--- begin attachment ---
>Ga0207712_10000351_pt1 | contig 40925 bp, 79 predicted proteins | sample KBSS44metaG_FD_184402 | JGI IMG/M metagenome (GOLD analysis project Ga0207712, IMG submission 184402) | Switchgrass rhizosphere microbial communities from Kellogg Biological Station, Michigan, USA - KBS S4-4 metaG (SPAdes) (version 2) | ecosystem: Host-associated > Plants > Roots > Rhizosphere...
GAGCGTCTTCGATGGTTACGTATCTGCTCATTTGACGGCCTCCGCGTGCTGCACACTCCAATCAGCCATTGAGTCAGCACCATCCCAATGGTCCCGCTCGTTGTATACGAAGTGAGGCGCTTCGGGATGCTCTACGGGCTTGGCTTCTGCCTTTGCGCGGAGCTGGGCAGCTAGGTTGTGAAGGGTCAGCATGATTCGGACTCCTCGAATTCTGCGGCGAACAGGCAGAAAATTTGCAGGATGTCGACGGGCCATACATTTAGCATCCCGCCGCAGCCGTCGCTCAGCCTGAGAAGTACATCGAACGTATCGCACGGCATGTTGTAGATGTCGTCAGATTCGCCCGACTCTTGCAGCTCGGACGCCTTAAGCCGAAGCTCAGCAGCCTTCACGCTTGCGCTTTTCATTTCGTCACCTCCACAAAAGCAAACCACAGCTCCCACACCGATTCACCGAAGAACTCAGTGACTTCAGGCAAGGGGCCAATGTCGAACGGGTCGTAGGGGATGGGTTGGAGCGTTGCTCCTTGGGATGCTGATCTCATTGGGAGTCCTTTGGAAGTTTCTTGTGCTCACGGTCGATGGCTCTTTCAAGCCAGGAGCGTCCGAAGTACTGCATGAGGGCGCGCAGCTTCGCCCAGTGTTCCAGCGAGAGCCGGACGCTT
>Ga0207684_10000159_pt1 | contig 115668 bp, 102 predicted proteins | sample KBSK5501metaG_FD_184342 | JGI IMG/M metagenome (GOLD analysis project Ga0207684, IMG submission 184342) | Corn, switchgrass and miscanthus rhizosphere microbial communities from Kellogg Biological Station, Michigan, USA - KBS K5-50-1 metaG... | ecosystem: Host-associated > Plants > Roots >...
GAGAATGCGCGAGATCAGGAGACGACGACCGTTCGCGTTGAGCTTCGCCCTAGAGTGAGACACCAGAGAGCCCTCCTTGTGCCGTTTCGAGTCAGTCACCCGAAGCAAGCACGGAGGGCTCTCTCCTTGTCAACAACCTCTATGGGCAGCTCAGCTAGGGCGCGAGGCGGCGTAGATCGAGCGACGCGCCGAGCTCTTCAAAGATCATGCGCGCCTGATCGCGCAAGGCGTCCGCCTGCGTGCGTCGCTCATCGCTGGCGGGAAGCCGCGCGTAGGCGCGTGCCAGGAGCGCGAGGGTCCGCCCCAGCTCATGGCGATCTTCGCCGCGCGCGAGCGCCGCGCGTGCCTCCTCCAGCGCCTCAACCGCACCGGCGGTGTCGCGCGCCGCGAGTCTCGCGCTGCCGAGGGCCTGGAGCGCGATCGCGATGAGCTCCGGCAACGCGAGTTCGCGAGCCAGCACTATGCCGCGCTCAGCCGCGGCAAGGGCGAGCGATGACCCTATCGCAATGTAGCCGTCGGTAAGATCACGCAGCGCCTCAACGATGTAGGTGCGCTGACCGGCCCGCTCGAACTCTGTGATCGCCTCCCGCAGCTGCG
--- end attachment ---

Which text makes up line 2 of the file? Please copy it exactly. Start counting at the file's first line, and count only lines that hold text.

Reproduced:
GAGCGTCTTCGATGGTTACGTATCTGCTCATTTGACGGCCTCCGCGTGCTGCACACTCCAATCAGCCATTGAGTCAGCACCATCCCAATGGTCCCGCTCGTTGTATACGAAGTGAGGCGCTTCGGGATGCTCTACGGGCTTGGCTTCTGCCTTTGCGCGGAGCTGGGCAGCTAGGTTGTGAAGGGTCAGCATGATTCGGACTCCTCGAATTCTGCGGCGAACAGGCAGAAAATTTGCAGGATGTCGACGGGCCATACATTTAGCATCCCGCCGCAGCCGTCGCTCAGCCTGAGAAGTACATCGAACGTATCGCACGGCATGTTGTAGATGTCGTCAGATTCGCCCGACTCTTGCAGCTCGGACGCCTTAAGCCGAAGCTCAGCAGCCTTCACGCTTGCGCTTTTCATTTCGTCACCTCCACAAAAGCAAACCACAGCTCCCACACCGATTCACCGAAGAACTCAGTGACTTCAGGCAAGGGGCCAATGTCGAACGGGTCGTAGGGGATGGGTTGGAGCGTTGCTCCTTGGGATGCTGATCTCATTGGGAGTCCTTTGGAAGTTTCTTGTGCTCACGGTCGATGGCTCTTTCAAGCCAGGAGCGTCCGAAGTACTGCATGAGGGCGCGCAGCTTCGCCCAGTGTTCCAGCGAGAGCCGGACGCTT